Questions 1-6 are all correct. I have concluded that the only possible solutions for _+_=34 (without decimals or negative numbers) must be 1+33, 2+32, 3+31, 4+30, 5+29, 6+28, 7+27, 8+26, 9+25, 10+24, 11+23, 12+22, 13+21, 14+20 and 15+19. This is why questions 7, 9, 10 and 11 are wrong and 8 and 12 are right.

This is a really interesting way of thinking about it, Avneet. Have a look at these additions - can you see any other ways of making 34?

Gracie and Georgie from Horfield CEVC Primary School in the UK have looked closely at how adding and subtracting from two numbers can keep the total of the numbers the same:

Thank you both for sending us your ideas. Have a look at the rest of Gracie and Georgie's solutions for some very clear explanations of why each statement is true or false.

Anika from Holy Family Catholic Primary School in England has used some similar strategies to Gracie and Georgie. Anika has also looked at the last digits of each of the numbers to decide whether the calculation can be true or not:

Thank you for sending us your ideas - we've uploaded a picture of the rest of Anika's solutions.

Jannah from the ABQ Education Group sent us this video explaining why each number sentence is true or false in the extension activity:

Jannah also explained that the video got cut off before the end, but that the last number sentence has to be false because the two numbers on the left aren't very big numbers so they can't possibly equal 2041. Thank you for that video, Jannah!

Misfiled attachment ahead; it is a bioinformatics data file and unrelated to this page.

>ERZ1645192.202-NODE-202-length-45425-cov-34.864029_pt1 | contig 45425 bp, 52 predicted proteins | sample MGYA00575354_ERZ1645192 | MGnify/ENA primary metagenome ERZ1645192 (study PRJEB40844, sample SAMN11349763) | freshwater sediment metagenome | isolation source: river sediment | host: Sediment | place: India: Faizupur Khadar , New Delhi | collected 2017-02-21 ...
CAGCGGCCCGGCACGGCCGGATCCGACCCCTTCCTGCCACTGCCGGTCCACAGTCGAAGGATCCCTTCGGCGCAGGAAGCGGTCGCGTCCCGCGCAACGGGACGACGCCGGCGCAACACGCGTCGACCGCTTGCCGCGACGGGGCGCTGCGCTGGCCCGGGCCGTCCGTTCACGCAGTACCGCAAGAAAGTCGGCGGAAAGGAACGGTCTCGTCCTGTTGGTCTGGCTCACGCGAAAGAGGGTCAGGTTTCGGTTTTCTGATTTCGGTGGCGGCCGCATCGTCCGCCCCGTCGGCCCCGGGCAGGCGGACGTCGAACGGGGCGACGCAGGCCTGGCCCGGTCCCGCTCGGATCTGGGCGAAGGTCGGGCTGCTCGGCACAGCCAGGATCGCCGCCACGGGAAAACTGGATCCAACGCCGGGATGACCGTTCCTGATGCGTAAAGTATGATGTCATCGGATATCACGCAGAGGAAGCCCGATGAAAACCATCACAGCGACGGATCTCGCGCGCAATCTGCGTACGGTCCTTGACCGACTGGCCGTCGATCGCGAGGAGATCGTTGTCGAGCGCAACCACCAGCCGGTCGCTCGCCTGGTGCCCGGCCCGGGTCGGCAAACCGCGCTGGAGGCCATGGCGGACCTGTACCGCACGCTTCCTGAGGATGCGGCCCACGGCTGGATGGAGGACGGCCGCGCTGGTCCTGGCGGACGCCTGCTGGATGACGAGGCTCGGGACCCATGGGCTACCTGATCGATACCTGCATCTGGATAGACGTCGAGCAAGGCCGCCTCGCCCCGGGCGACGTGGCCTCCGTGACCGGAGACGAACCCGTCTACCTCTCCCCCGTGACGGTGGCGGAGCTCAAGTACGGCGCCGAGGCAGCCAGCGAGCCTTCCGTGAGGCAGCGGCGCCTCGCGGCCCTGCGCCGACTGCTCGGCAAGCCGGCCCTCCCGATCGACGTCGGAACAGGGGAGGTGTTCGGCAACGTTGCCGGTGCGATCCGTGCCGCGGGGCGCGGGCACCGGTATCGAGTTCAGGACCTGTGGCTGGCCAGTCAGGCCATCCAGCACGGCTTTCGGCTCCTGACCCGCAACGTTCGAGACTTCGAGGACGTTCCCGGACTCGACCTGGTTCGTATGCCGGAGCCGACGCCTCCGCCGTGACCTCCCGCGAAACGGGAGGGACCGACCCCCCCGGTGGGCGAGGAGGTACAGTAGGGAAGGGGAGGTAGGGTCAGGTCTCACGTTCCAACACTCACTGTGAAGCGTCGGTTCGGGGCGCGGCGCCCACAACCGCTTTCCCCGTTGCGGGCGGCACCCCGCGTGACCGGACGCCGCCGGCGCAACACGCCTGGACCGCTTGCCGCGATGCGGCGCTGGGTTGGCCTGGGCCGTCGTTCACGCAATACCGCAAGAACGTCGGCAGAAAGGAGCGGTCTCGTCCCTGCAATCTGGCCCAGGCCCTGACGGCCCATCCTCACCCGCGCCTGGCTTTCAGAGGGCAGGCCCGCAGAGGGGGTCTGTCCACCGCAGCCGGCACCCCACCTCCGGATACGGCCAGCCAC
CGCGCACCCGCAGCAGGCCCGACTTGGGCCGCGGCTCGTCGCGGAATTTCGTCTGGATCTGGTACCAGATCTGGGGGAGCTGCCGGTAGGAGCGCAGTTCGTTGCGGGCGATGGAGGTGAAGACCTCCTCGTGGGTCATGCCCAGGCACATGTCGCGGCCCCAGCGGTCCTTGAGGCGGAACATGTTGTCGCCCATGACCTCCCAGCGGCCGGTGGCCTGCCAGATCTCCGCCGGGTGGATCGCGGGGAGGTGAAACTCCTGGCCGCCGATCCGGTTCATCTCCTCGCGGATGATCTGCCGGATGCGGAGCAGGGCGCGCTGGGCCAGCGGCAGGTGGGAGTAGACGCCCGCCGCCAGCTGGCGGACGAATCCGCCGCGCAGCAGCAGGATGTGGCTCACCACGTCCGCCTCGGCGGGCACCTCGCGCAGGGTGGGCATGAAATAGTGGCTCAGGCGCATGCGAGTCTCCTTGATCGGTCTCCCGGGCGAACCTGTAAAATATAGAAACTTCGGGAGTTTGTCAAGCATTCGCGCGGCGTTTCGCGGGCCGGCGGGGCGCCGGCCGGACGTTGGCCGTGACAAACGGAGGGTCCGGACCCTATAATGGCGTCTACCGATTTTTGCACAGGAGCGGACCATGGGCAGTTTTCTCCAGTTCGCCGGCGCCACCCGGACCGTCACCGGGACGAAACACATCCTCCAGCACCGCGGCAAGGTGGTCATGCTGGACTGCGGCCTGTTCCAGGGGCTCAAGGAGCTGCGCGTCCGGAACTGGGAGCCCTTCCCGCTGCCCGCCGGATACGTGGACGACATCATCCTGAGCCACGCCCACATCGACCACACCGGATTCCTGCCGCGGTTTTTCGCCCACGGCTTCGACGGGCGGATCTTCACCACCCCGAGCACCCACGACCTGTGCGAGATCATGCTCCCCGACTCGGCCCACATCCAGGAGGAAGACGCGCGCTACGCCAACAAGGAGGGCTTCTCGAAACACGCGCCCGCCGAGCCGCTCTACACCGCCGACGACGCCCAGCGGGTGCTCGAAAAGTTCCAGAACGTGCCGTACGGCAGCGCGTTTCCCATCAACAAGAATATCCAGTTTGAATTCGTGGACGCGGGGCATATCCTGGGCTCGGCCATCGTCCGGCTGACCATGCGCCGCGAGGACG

Isabelle from Nord Anglia School Jakarta has also used looked at the size of the numbers to answer some of these questions:

a. True, because 346 + 3 = 349, and 289 - 3 = 286, so both of the answers of the equation will be equal = 635 (346 + 289 = 349 + 286).

b. True, because they are the same equations, they just swapped the numbers' order. So, 727 + 581 = 581 + 727 = 1,308.

c. True, because 478 + 2 = 480, and 192 + 2 = 194, so the answers will be the same or equal, 478 - 192 = 480 - 194 = 286.

d. False, because the equation on the left will have a smaller answer, because 831 is smaller than 841, but the 344 is greater than 334, so the answer for the equation on the left will be smaller than the answer for the equation on the right. (831 - 344 = 487 is smaller than 841 - 334 = 507).

e. False, because the first sum on the left will have a greater number, because 346 is greater than 345, and 289 is greater than 288, so 346 + 289 = 635 is greater than 345 + 288 = 633.

f. True, because 581 - 581 = 0, so 727 + 0 = 727.

g. False, because -344 + 346 = 2, so it means that 831 + 2 = 833 not 831 and you can also say that -344 + 346 = 2, not 0.

h. False, because 169 + 672 is definitely less than 1,000; the answer would be 841. So, 169 + 672 = 841, not 2041.